The lack of divinity shown throughout the novel is not unique to The Monk. John Moore's Zeluco focuses on the nefarious plots of a single man who cannot control his passions. Like Ambrosio, Zeluco's disposition is shown very early in the novel to be disagreeable. In his youth Zeluco "seized it [his pet sparrow] with his hand, and while it struggled to get free, with a curse he squeezed the little animal to death."[53] Zeluco continually gratifies his vices much to his discredit and dishonor, and, as in The Monk, his sins compound upon themselves culminating in the infanticide of his only son. Unlike Ambrosio, however, Zeluco has no physical demons spurring him onwards, but rather his insatiable appetite for sin.

Sinful sexuality[edit]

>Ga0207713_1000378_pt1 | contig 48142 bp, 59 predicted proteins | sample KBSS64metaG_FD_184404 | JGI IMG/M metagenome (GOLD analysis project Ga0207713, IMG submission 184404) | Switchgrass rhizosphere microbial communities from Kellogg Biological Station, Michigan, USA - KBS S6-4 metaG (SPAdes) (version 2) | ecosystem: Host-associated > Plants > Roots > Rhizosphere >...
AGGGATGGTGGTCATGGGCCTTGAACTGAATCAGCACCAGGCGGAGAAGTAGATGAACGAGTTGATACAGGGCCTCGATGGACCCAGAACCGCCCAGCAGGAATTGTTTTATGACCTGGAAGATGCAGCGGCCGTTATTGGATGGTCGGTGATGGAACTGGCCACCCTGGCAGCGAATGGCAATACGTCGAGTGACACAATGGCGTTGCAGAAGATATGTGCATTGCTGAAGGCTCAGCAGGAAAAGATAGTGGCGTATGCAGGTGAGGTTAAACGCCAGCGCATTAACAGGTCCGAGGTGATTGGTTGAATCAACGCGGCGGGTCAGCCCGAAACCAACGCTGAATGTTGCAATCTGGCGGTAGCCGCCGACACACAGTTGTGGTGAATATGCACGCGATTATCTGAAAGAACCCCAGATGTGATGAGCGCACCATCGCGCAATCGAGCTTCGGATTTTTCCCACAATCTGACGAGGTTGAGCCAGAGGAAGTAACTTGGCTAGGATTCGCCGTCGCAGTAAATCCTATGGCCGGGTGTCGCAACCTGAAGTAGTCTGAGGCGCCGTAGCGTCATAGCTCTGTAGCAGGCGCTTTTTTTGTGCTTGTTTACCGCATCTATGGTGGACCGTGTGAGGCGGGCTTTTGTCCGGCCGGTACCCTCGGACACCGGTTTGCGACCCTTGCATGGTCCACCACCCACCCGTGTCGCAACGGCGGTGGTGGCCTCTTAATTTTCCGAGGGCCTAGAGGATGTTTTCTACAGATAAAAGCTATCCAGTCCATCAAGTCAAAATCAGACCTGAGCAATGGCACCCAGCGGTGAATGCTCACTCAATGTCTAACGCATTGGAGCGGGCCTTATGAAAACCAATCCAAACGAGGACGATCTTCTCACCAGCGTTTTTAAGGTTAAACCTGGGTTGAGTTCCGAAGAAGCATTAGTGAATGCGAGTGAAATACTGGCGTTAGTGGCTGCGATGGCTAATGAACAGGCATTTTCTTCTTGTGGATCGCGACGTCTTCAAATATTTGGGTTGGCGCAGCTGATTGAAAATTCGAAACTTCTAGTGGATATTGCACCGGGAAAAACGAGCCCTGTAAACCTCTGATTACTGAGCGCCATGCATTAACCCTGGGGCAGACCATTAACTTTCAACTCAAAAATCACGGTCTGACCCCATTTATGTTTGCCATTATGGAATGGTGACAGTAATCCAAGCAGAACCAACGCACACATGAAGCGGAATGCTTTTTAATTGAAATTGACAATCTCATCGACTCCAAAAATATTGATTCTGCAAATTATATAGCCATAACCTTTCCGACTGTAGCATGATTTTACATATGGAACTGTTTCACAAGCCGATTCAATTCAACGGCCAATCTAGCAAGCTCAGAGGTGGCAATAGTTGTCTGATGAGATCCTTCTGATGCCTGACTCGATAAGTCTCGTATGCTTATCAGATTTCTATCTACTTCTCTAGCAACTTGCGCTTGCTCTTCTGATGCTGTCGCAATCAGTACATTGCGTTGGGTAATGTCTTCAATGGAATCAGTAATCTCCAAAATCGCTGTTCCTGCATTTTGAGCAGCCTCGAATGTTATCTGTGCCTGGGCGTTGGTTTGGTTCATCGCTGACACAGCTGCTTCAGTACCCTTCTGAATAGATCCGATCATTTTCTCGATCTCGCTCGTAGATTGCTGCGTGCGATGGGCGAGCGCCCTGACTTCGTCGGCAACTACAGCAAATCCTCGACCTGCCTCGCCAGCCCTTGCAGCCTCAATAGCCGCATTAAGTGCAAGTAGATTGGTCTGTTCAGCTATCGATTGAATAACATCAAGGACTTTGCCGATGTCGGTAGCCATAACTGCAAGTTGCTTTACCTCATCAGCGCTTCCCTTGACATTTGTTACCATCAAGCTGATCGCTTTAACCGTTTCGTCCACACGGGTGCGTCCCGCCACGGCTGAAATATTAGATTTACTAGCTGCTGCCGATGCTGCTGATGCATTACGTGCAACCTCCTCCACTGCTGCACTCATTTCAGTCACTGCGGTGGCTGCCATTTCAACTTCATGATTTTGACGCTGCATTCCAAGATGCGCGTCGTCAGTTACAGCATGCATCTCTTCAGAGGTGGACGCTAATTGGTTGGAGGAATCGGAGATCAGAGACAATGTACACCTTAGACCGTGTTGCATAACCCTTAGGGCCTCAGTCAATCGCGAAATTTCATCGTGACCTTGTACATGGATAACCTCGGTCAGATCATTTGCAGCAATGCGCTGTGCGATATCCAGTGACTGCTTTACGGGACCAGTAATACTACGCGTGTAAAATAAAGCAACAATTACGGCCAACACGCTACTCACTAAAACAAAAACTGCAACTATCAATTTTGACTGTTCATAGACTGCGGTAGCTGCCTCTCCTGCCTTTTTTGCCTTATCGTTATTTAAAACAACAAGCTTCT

The Bleeding Nun, who appears in the subplot of Raymond and Agnes, epitomises the sin of erotic desires.[54] Raymond mistakes her for his lover, Agnes, because she is veiled and he cannot see her face. The veil that "conceals and inhibits sexuality comes by the same gesture to represent it."[54] Both Antonia and Matilda are veiled to protect their virginity and innocence and it is expected that Agnes also covers her face for this reason when she meets Raymond. However, the removal of the veil reveals the Bleeding Nun, dead and punished because of her sins. While she was alive, she was a prostitute and a murderer before she was murdered by her lover. Her story is the first we receive of how giving in to sexual desires leads to death and eternal unrest. Raymond expects to find Agnes's beautiful, virgin face beneath the veil, but instead finds death.[54] Her unveiling connects the loss of virginity and the giving in to sexual desires with death and punishment. Both the Bleeding Nun and Ambrosio begin pious, but then fall prey to their sexual desires. Ambrosio has already given into his desire for Matilda and the story of the Bleeding Nun told in the subplot foreshadows his further downfall with Antonia and his eternal punishment in the hands of the devil.